Potential for Abating NonCO2 Greenhouse Gas Sources

Non-CO2 greenhouse gases and black carbon are responsible for about 45 percent of total anthropogenic radiative forcing (Houghton et al. 2001), a magnitude that provides substantial opportunities for abatement. These gases include CH4, N2O, tropospheric O3, and halocarbons (Prinn, Chapter 9, and Robertson, Chapter 29, both this volume).

The total anthropogenic flux of CH4 is 344 Tg CH4 y-1, equivalent to 2.1 PgCequiv y-1 (based on a 100-year GWP time horizon). About half of this flux (1.1 PgCequh) is of agricultural origin; the remainder is from energy extraction and production, industrial combustion, and landfills (Houghton et al. 2001; Robertson, Chapter 29, Table 29.3). There are multiple options for reducing the total CH4 flux; for example, industrial sources including landfills have declined in the United States by 7 percent since 1990 largely owing to the economic value of methane recovery. If these efficiencies were applied more broadly, we might expect to achieve a 10 percent global flux reduction in the next 20 years and a 25 percent reduction in the years following.

The large agricultural CH4 flux is mainly from enteric fermentation, rice cultivation, biomass burning, and livestock waste treatment. Current technology is available to abate 10—30 percent of emissions from confined animals via nutritional supplements, as is now common in U.S. feedlots and dairies. With adoption of best management practices, methane in rice can be reduced substantially; recent results suggest a potential for 50—80 percent abatement based on irrigation management and management for high yields (Robertson, Chapter 29). Likewise, technology is available now to abate most CH4 from animal waste by storing waste in lagoons and generating power from the captured methane; such use has a net negative carbon cost. Modest abatement of these fluxes in the next 20 years and in some cases more aggressive abatement afterward, together with industrial savings, could generate a total abatement of 75 PgCequiv over 100 years.

N2O fluxes can also be mitigated. The total anthropogenic flux of N2O is 8.1 TgN2O-N y-1, equivalent to 1.0 PgCequiv y-1. More than 80 percent of this flux (0.9 PgC ) is from agriculture; most of the rest is from the industrial production of

& equiv & r adipic and nitric acids and combustion. Agricultural soils emit annually about half of the entire anthropogenic flux; waste handling in feedlots and dairies generates about 25 percent of the flux, and biomass burning and industry generates the remainder (Table 5.4).

Technology is now available to abate most of the industrial sources of N2O, and N2O from waste handling could be largely comitigated with CH4 waste management abatement (as described above). Agricultural soils are more problematic; soils emit N2O largely as a function of available soil N, and although it is easy to reduce soil N, it is difficult to do so without affecting yields. Better nitrogen placement and timing could reduce current fertilizer needs and therefore N2O flux by perhaps 20 percent using today's technology, which is the basis for our 20-year abatement estimate (Table 5.4); further mitigation using site-specific farming technologies, varietal improvements for plant nitrogen-use efficiency, and new forms of fertilizer and nitrification inhibitors could lead to 80 percent mitigation in 20-50 years. If so, total 100-year N2O abatement could reach 75 PgC .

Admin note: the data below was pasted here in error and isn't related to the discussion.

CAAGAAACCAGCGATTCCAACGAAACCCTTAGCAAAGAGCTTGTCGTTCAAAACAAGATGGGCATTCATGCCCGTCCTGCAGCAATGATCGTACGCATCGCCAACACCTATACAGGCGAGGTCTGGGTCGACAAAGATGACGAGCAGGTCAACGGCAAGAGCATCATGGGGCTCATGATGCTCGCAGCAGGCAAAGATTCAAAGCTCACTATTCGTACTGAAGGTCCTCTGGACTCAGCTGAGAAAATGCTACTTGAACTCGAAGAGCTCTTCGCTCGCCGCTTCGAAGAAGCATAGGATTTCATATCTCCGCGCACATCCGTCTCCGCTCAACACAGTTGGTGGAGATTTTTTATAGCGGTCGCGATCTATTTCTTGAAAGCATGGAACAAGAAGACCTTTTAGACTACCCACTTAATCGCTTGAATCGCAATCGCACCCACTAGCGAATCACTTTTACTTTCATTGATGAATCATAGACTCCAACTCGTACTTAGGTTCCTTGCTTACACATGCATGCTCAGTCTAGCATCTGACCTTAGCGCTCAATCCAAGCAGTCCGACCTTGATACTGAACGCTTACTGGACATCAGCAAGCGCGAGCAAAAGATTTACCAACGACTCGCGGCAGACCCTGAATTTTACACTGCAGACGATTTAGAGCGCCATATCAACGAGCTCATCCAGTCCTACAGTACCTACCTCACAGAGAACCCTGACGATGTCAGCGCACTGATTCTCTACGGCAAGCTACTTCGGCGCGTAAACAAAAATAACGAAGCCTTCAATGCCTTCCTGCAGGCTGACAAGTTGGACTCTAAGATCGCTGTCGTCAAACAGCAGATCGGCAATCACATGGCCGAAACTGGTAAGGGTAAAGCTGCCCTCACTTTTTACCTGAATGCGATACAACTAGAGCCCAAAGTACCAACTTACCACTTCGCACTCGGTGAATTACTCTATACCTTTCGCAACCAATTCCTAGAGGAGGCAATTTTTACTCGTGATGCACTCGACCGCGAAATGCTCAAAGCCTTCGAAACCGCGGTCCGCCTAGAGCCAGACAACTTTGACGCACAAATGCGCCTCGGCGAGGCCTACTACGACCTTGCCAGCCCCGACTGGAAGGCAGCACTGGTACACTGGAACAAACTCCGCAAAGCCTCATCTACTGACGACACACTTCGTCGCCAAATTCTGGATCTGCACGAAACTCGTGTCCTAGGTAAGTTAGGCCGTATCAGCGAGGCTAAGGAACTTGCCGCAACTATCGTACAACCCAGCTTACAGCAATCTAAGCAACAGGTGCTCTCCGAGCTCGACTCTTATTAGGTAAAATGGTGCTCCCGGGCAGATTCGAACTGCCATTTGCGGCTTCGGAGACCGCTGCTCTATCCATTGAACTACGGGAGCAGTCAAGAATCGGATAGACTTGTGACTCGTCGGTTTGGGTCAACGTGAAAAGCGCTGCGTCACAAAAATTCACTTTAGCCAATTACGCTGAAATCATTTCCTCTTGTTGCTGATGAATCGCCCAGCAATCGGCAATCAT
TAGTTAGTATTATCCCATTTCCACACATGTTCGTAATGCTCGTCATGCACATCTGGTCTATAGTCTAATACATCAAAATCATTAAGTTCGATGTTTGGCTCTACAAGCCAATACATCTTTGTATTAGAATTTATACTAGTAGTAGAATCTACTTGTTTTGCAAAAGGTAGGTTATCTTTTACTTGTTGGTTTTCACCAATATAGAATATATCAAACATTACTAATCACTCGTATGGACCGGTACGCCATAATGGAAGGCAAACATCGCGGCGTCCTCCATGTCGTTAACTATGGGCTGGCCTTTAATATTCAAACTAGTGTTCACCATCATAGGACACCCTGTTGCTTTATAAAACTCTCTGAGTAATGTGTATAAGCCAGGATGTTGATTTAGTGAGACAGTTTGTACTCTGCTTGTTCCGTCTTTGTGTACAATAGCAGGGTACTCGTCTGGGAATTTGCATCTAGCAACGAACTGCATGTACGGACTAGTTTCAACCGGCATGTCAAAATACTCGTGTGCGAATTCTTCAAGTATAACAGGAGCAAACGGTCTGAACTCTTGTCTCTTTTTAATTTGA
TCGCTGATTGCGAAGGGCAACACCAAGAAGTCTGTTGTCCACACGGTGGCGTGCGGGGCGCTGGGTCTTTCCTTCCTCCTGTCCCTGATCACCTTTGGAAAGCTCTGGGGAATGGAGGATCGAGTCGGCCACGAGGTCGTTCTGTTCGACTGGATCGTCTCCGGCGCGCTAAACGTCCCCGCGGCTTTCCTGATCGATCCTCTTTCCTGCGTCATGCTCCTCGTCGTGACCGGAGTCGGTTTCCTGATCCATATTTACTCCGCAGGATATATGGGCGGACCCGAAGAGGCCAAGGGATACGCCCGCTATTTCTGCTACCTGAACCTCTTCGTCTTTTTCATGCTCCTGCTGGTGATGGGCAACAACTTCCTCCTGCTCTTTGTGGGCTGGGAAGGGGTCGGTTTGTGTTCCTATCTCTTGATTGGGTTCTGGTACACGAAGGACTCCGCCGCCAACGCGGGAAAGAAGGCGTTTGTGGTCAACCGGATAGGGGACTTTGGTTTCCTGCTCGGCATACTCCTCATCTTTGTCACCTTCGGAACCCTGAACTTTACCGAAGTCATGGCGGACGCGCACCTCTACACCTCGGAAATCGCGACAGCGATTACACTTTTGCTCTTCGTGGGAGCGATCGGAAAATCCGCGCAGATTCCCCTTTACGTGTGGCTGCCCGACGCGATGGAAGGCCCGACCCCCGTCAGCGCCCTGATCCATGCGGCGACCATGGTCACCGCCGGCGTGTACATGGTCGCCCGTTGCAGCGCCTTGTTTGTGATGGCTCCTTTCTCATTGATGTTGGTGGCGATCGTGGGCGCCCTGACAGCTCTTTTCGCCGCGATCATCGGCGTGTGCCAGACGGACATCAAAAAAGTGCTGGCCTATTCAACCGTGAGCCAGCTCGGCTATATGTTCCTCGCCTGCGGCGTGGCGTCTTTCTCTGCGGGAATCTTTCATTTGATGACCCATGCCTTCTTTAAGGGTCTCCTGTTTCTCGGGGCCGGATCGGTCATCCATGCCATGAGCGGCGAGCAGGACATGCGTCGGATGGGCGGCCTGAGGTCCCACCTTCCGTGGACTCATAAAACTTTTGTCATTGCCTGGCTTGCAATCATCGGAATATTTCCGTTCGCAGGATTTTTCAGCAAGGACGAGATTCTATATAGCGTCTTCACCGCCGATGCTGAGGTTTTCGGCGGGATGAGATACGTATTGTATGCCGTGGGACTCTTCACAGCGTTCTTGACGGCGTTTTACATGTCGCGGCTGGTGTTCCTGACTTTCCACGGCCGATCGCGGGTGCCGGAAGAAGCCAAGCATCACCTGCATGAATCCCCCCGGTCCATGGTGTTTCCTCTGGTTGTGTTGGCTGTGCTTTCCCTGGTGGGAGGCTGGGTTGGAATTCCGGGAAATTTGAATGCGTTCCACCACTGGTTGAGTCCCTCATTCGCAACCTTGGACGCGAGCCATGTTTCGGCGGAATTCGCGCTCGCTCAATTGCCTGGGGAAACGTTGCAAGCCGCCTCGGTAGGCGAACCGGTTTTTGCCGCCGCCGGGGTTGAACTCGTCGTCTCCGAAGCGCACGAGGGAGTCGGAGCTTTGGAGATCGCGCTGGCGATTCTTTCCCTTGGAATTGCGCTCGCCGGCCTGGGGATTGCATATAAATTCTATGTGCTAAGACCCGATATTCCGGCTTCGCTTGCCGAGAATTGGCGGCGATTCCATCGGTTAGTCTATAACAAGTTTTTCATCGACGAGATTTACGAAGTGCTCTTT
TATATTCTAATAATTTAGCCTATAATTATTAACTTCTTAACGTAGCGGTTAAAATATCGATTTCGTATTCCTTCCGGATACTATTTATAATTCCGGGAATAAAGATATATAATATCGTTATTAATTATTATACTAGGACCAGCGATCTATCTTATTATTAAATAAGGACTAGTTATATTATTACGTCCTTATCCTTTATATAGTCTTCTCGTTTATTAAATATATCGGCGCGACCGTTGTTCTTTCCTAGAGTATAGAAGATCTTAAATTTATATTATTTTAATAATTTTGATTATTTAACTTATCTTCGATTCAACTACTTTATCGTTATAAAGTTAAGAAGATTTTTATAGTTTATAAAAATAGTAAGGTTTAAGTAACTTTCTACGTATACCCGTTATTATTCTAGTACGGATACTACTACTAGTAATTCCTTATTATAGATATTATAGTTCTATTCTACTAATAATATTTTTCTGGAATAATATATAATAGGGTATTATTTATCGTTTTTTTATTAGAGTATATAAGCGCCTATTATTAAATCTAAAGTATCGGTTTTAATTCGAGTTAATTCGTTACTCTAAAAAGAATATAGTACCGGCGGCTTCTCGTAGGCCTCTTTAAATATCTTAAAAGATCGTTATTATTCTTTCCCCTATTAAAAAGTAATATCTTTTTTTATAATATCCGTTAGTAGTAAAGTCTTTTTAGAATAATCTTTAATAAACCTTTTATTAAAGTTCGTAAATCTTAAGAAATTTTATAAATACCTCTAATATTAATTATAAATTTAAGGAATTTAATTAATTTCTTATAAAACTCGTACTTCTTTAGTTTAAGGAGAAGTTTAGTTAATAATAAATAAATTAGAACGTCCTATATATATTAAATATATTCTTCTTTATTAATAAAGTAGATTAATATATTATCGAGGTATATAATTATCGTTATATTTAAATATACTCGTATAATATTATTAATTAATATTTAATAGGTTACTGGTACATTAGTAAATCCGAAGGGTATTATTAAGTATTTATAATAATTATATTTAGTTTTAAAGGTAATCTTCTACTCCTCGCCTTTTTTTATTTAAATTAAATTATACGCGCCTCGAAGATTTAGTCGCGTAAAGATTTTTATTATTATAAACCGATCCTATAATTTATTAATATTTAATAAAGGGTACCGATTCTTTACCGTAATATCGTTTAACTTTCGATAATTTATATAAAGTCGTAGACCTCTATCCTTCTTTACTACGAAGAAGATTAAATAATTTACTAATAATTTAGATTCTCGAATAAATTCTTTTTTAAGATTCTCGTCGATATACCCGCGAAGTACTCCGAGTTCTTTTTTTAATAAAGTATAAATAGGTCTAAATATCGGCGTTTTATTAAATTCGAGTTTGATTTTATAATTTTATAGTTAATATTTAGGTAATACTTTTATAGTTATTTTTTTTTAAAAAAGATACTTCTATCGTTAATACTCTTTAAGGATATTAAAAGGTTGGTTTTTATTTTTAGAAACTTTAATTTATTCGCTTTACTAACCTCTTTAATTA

& equiv

Other non-CO2 greenhouse gases, notably the halocarbons, the ozone precursors CO and NOx, and black carbon, are also abatable. Although GWPs for the ozone precursors are at present uncertain and for black carbon unknown, best estimates suggest

120 | I. CROSSCUTTING ISSUES Table 5.4. Potential for non-CO2 greenhouse gas abatement and biosphere carbon storage

(TgCqy1)

Feasible abatement rate

TCeqy-1)

0-20 y 20-100y >100 y

Total abatement (PgCq/100y)

ch4

Industry including landfills

1,016

100

250

250

22

Agriculture

Enteric fermentation

590

60

300

300

25

Rice cultivation

251

160

160

160

16

Biomass burning

213

20

50

50

4

Animal waste treatment

88

75

75

75

8

Total agricultural CH4

1,142

53

Total anthropogenic CH4

2,158

75

n2o

Industry, transport

165

80

130

130

12

Agriculture

Soils

533

100

425

425

36

Animal waste treatment

266

200

250

250

24

Biomass burning

63

6

30

30

3

Total agricultural N2O

862

306

705

705

63

Total anthropogenic N2O

1,027

386

835

835

75

Other

Halocarbons

98

10

75

90

6

Ozone precursors (CO, NOx)

1650

150

750

1500

63

Black carbon

nd

nd

Total other gases

1748

160

825

590

69

Biosphere carbon storage

Agricultural soils

0

300

500

0

46

Reforestation/agroforestry

Improved management

0

170

150

0

15

Agroforestry + afforestation

0

200

100

0

12

Cessation of deforestation

0

100

200

0

18

Total forestry

470

450

0

45

Total biosphere C storage

770

950

0

91

Note: Current flux strengths are based on Houghton et Smith, Chapter 28; and Robertson, Chapter 29; all this GWP uncertainty.

al. (2001) and other sources (see Prinn, Chapter 9; volume). nd = currently not determinable because of

a total source strength >1.6 PgCe u¡v y-1, of similar importance to CH4 and N2O (Prinn, Chapter 9, this volume). Mitigation potentials appear to be of a similar magnitude.

0 0

Post a comment